Navigating Digital Ethics for Rural Research: Guidelines and recommendations for researchers and administrators of social media groups

Alison Mayne, Christina Noble, Paula Duffy, Kirsten Gow, Alexander Glasgow, Rani Melrose, Kevin O’Neill, Jeni Reid, Diana Valero* (Corresponding Author)

*Corresponding author for this work

Research output: Book/ReportOther Report

38 Downloads (Pure)

Abstract

Social media creates new spaces for connecting people digitally and provides a forum for the exchange of information and discussion. Online spaces such as Facebook groups (FGs) have become part of the fabric of social interaction in many rural areas, with both residents and others living away from the community maintaining a connection in the virtual space. Community FGs are routinely used to share place-based information about resources, events or issues, and to discuss topics of shared interest. In research, these groups allow researchers to connect directly with people who have an interest in what happens within specific communities and offer rich opportunities for participants to likewise engage with research. We can reflect on how FGs in rural communities have the potential to enhance and/or complement existing approaches by making research with dispersed communities more accessible and affordable, while considering challenges around confidentiality and digital inclusion given the characteristics and size of the population.

Social media has developed at pace during the last decade, and digital ethics is a shifting methods sub-field that poses challenges to social sciences and humanities researchers. Apart from platforms’ changing terms and conditions, research with and on social media groups has specific ethical challenges (e.g. around anonymity, confidentiality, and data access) that require tailored consideration.

In particular, when approaching netnography and similar methods with social media groups, dialogic approaches which aim to engage, respect and protect participants are critical. There is consensus on the need to agree the access conditions with the group administrator as a first step, but there is no guidance on good practice on developing these conditions.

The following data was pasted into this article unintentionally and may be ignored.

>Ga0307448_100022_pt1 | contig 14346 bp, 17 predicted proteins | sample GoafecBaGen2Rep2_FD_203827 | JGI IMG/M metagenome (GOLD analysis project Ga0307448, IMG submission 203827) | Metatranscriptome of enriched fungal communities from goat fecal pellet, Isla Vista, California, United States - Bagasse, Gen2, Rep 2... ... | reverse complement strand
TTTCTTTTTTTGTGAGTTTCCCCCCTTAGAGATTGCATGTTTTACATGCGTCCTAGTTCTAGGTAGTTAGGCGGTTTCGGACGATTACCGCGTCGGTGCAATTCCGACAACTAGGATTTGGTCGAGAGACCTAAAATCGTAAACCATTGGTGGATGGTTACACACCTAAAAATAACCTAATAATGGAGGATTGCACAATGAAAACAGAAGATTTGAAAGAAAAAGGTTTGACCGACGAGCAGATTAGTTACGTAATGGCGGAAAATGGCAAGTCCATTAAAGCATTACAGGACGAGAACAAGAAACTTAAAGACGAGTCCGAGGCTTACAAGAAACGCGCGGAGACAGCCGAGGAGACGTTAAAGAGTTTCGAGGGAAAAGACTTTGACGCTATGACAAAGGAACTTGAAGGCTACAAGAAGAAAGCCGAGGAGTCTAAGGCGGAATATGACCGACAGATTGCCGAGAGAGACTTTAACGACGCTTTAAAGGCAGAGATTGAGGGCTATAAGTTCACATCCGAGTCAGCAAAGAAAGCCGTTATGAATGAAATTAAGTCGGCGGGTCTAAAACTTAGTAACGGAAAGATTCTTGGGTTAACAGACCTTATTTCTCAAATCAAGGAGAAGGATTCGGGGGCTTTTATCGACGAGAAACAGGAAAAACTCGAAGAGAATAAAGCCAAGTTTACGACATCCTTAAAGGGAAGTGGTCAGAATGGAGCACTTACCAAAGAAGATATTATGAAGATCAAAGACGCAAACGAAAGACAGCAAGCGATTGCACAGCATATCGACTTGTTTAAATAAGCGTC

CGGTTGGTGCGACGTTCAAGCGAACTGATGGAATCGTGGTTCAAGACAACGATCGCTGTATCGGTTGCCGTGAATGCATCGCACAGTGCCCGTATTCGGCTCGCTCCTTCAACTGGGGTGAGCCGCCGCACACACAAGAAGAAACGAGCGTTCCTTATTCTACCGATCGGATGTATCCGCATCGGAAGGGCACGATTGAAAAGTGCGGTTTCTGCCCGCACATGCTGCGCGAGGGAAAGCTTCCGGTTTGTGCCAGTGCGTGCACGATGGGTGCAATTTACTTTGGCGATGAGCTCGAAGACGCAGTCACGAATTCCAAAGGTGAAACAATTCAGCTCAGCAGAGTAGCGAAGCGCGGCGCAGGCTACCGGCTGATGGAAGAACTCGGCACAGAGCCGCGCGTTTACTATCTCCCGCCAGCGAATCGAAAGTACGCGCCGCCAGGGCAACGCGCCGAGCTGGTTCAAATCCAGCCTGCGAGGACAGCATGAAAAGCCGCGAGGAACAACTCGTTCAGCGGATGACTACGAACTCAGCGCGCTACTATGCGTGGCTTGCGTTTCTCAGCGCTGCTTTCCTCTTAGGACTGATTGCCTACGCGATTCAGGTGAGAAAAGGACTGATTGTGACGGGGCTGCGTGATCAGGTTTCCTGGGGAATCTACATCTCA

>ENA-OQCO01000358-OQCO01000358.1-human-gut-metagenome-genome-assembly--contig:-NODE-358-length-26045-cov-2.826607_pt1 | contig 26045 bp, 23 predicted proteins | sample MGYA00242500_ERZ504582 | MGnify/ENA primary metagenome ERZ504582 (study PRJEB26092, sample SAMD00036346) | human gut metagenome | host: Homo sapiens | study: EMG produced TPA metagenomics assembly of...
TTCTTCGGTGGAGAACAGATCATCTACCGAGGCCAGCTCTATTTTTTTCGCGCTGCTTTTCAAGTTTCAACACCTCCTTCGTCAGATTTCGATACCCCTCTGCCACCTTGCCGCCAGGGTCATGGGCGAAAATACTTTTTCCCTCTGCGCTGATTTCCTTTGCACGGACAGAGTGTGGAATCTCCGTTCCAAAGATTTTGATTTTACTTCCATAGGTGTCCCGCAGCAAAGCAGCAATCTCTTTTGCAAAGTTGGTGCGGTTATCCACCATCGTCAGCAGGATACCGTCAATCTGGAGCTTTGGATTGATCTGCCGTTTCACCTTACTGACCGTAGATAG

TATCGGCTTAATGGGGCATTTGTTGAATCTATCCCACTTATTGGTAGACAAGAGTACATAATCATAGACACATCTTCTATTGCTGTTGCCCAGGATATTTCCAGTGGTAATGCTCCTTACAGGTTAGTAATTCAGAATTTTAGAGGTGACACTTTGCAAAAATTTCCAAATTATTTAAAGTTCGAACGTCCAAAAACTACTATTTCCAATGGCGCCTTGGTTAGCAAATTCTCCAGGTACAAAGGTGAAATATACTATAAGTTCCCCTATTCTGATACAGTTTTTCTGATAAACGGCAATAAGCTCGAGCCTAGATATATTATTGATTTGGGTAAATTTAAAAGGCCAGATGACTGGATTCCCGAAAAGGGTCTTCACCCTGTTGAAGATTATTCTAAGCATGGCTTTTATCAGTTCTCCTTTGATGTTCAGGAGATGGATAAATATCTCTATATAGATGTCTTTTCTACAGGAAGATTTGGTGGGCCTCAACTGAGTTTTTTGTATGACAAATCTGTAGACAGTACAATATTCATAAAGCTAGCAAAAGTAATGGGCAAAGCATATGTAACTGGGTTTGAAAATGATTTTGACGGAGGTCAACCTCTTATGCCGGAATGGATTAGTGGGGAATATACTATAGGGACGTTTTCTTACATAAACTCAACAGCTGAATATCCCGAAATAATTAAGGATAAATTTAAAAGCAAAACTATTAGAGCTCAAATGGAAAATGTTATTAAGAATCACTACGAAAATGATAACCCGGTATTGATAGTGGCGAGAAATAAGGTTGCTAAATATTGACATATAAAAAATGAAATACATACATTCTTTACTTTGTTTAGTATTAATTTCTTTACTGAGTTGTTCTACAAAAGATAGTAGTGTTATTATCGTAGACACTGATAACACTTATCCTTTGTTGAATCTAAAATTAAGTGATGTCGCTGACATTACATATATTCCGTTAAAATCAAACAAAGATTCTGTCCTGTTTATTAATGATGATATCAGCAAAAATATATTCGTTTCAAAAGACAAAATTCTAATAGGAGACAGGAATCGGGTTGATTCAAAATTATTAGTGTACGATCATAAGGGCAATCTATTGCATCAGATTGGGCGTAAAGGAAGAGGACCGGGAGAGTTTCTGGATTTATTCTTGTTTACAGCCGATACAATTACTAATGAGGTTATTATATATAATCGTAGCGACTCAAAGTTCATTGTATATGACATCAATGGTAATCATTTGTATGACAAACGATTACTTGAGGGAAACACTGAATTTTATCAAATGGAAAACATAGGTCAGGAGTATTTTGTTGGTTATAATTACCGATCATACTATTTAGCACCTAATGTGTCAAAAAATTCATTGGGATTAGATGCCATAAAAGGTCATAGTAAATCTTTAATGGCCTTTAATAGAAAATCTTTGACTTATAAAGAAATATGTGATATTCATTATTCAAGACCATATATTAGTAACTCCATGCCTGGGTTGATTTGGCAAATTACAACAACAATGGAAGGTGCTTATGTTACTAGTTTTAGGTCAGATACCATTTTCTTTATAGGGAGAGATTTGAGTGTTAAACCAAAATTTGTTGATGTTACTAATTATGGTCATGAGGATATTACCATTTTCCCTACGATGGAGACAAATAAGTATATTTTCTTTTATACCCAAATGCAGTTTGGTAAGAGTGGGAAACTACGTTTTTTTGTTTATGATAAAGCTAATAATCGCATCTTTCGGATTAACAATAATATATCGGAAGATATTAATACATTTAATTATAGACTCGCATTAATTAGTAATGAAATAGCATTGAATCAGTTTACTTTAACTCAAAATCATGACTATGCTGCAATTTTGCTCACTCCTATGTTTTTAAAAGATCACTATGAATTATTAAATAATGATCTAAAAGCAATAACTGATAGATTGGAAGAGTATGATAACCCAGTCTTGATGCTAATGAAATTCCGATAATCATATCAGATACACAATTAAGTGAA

To create these guidelines, we have worked collaboratively across disciplines and with administrators of Facebook groups to explore what such process could look like: aspects to address, pros and cons of potential approaches, and potential challenges and solutions.
Original languageEnglish
Number of pages19
DOIs
Publication statusPublished - Nov 2023

Bibliographical note

This document was produced as a deliverable of the research project “Navigating Digital Ethics for Rural Research: Guidelines and recommendations for researchers and administrators of social media groups” (DigiEthics). Digiethics is a transdisciplinary project seeking to advance digital ethics by co-designing guidelines for engaging Facebook groups. This project was funded by the by the British Academy Early Career Research Network Scotland Hub Seed Fund 2023.

This document is available online with background information at: https://www.hutton.ac.uk/research/ projects/digiethics-navigating-digital-ethics-rural-research If you have read/used this document and you have any comments or feedback you would like to share with us, we would love to hear from you. Please contact diana.valero@hutton.ac.uk.

Fingerprint

Dive into the research topics of 'Navigating Digital Ethics for Rural Research: Guidelines and recommendations for researchers and administrators of social media groups'. Together they form a unique fingerprint.

Cite this